fig 2 – sample replication, fig 5 – temperature reconstruction (smoothed by three filters – 50-, 100- and 200-year) [Emphasis added]
As to the first accusation, it should be clear now if it weren’t already (as one Eli Rabett and dhogaza have both shown) that Briffa did not have control, or the right to distribute, the raw data. The data belonged to the Russians (Hantemirov and his co-author Shiyatov). Not only that, but it appears they may not have even let Briffa have the complete data set, only the samples they used in their own work. Why? It might be they had not yet published results using the complete data set, and were loathe to let Briffa do so before they did. But it could also be that not all the living tree samples were available before; the timeline for taking of the samples is not clear. Whatever the details, McIntyre has been clearly barking (and snarling) up the wrong tree, so to speak.
[Update, Oct. 8: It turns out that McIntyre had the Hantemirov raw data all along – since 2004 (h/t Craig Allen with more at Tim Lambert’s Deltoid)! To quote one Steve McIntyre: “You can’t make this stuff up”.]
As to the second accusation, it’s true that the Russians pre-selected for age. But they also eliminated some samples for other reasons. More to the point, there is no evidence whatsoever that preselecting for age, necessary for the Russians’ corridor method, would somehow skew the result towards a “hockey stick” shape, let alone that that was the intention. (And, again, it’s not even clear when additional younger living-tree samples were taken; some or most may have been taken later). But in fact, as Hantemirov explains, his application of the RCS (regional curve standardization) method to the larger live core data set now available, gives a result very close to Briffa’s, as seen in Hantemirov’s graphs below. The Yamal hockey stick has magically repaired itself.
In my view, the third accusation is specious on its face, and the analysis and jerry-rigged chronologies proffered by McIntyre to support it simply do not hold up, as I discussed previously (also see Delayed Oscillator for an analysis of the issues). If McIntyre still thinks his versions of the Yamal chronologies have merit, then he should submit them to a peer-reviewed scientific journal, as many commentators have already noted.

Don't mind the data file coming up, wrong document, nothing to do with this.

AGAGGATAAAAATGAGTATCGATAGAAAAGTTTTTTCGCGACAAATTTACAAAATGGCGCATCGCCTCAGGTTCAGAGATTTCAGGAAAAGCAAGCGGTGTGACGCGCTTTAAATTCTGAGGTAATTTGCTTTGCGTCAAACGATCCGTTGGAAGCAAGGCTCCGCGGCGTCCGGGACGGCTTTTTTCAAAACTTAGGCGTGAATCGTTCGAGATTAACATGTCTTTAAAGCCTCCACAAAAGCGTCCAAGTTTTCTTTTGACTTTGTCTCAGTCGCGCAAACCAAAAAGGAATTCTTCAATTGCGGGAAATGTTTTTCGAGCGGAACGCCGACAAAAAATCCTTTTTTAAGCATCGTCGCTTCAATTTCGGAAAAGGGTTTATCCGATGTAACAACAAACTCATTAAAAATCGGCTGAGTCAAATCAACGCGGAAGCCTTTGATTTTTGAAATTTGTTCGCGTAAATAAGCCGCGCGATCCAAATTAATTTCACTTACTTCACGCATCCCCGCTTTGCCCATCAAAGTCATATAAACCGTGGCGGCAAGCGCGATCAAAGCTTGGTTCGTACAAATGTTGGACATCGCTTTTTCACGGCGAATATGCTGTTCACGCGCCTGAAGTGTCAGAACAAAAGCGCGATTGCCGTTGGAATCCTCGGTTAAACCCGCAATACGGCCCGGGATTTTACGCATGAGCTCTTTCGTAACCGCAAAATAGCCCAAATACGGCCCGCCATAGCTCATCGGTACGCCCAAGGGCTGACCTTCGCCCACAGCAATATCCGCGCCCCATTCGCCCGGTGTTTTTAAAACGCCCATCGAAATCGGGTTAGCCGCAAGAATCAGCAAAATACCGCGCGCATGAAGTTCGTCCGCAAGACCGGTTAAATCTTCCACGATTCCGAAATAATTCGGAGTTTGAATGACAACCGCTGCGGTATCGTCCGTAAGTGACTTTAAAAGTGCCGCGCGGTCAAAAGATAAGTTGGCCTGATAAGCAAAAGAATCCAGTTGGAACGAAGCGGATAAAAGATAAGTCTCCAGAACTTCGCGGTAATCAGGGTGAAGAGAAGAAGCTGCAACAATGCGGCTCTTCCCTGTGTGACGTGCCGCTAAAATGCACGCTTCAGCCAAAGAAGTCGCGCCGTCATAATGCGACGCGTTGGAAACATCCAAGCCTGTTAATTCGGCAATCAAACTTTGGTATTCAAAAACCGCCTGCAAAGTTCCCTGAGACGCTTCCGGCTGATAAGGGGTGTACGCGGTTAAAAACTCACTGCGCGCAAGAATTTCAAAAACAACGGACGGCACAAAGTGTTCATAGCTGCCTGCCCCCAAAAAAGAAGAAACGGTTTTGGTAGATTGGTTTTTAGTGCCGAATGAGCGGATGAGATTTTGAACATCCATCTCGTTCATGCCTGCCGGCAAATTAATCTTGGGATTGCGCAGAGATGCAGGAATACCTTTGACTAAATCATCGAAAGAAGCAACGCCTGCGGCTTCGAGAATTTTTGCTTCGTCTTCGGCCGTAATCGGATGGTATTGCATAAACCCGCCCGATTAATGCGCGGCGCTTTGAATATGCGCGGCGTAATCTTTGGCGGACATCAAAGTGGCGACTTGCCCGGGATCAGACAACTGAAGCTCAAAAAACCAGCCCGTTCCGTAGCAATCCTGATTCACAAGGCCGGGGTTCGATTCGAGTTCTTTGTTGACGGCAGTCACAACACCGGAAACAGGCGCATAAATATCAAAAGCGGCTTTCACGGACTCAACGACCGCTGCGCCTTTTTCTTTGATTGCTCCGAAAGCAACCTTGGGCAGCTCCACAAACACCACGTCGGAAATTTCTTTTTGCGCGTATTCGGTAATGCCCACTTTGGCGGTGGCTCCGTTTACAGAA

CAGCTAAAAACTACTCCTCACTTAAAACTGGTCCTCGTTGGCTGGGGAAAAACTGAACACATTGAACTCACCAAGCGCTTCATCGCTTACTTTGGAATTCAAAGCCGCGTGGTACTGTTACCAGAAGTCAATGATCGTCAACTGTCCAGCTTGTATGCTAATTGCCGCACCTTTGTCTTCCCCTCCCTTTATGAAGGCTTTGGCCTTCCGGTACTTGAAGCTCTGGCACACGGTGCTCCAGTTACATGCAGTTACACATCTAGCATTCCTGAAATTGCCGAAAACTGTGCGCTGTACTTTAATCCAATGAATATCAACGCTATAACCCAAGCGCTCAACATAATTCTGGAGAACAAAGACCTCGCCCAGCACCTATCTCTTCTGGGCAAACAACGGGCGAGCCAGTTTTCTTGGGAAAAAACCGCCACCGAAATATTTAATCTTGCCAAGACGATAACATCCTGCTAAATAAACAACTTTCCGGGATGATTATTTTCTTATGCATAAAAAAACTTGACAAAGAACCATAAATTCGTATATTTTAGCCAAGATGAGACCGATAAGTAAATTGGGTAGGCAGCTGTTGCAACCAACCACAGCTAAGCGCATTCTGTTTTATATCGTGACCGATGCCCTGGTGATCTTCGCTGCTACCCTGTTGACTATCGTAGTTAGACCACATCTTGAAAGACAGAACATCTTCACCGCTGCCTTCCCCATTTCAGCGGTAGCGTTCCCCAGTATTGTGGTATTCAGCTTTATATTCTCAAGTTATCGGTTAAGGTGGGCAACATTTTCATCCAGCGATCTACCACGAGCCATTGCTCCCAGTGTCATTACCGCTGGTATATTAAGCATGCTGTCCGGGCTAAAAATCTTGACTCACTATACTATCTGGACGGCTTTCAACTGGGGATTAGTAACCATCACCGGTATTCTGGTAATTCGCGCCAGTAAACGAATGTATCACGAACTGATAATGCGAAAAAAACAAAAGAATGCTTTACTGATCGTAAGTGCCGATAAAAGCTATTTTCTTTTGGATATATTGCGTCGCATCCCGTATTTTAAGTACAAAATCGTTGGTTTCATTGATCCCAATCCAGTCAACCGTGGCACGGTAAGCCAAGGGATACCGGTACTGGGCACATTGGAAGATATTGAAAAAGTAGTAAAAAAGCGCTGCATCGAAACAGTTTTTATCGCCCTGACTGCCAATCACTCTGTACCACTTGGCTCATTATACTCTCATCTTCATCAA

The Hantemirov manuscript is apparently “in support of his application for the degree of doctor of science (DSc), the highest post-graduate academic degree” in Russia and is entitled “Dynamics of tree vegetation and climate change in the north of Western Siberia in the Holocene”.
Now this manuscript has been cited before to prove various things. But at least one commentator (named “bill”) at WattsUpWithThat and Bishop Hill had noticed lurking hockey sticks:
Here’s another interesting dissertation with descriptions of the Yamal trees and environment:
From the same document a hockey stick!:
Figure 18- of change in the mean temperature of summer (deviations from the average), smoothed by 50-year filter, and the dynamics of polar timber line
And, lo and behold, here is Figure 18:
Figure 18: Change in mean summer temperature (as anomalies from the mean), smoothed with a 50-year filter, and dynamics of the polar tree line.
[Left Y axis: Latitude; Right Y axis: Temperature; X axis: Years (BCE CE)]
The tip of the hockey stick “blade” (based on a 50-year instead of 21-year filter), is still a full 1 deg C above the MWP (Medeival Warm Period) peak.